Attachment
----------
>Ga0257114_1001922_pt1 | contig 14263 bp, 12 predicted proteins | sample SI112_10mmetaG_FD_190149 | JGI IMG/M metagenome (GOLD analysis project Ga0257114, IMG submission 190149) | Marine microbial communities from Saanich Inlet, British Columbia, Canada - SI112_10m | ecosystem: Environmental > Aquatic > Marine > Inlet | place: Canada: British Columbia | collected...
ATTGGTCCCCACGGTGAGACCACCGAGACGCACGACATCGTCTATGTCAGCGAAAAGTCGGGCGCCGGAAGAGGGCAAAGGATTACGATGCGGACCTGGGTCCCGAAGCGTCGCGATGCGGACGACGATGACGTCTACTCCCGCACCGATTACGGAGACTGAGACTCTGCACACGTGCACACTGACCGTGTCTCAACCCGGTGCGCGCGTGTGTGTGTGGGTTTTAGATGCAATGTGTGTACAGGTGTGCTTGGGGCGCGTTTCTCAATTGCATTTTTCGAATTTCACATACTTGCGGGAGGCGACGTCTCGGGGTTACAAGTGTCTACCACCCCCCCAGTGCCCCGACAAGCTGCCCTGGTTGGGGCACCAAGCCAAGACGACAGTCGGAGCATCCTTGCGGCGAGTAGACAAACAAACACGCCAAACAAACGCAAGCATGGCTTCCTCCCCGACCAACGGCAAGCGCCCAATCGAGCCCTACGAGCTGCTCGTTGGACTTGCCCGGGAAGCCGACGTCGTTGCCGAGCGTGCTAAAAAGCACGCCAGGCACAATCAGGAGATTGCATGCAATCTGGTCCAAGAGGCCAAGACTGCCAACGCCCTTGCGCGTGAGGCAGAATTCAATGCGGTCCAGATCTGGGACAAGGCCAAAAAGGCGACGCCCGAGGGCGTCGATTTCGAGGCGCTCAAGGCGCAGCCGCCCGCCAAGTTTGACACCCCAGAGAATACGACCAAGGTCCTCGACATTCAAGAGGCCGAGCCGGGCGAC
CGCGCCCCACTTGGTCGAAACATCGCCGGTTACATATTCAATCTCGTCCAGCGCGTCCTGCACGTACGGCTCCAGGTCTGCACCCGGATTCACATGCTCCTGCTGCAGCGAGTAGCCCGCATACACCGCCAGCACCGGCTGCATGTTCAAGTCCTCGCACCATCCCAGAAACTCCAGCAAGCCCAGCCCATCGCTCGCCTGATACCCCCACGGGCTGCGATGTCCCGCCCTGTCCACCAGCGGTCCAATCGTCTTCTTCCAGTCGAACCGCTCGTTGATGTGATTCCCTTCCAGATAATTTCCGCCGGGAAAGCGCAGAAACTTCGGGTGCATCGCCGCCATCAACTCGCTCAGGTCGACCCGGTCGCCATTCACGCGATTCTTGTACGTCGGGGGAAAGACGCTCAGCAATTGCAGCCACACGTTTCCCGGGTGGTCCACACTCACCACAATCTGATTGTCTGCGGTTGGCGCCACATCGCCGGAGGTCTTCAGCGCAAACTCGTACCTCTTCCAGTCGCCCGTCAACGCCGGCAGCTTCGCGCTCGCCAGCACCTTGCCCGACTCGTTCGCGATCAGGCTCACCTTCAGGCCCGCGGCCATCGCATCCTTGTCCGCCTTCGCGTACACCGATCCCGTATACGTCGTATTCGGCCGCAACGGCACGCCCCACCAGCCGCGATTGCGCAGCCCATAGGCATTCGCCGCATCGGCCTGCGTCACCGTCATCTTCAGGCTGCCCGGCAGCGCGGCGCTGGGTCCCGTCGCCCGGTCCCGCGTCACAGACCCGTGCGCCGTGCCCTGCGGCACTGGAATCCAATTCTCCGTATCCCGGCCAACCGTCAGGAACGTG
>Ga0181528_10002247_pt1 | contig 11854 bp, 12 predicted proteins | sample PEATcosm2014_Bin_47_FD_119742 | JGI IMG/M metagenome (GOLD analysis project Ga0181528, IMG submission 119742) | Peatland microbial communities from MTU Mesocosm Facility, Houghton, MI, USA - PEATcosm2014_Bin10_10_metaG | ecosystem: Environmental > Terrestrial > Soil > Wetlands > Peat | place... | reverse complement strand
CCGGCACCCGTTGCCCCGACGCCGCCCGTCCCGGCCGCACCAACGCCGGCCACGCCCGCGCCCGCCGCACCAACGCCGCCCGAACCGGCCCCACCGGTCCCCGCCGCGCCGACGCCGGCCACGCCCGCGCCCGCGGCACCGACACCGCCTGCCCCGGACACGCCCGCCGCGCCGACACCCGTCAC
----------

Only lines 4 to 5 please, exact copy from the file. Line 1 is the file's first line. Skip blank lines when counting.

>Ga0181528_10002247_pt1 | contig 11854 bp, 12 predicted proteins | sample PEATcosm2014_Bin_47_FD_119742 | JGI IMG/M metagenome (GOLD analysis project Ga0181528, IMG submission 119742) | Peatland microbial communities from MTU Mesocosm Facility, Houghton, MI, USA - PEATcosm2014_Bin10_10_metaG | ecosystem: Environmental > Terrestrial > Soil > Wetlands > Peat | place... | reverse complement strand
CCGGCACCCGTTGCCCCGACGCCGCCCGTCCCGGCCGCACCAACGCCGGCCACGCCCGCGCCCGCCGCACCAACGCCGCCCGAACCGGCCCCACCGGTCCCCGCCGCGCCGACGCCGGCCACGCCCGCGCCCGCGGCACCGACACCGCCTGCCCCGGACACGCCCGCCGCGCCGACACCCGTCAC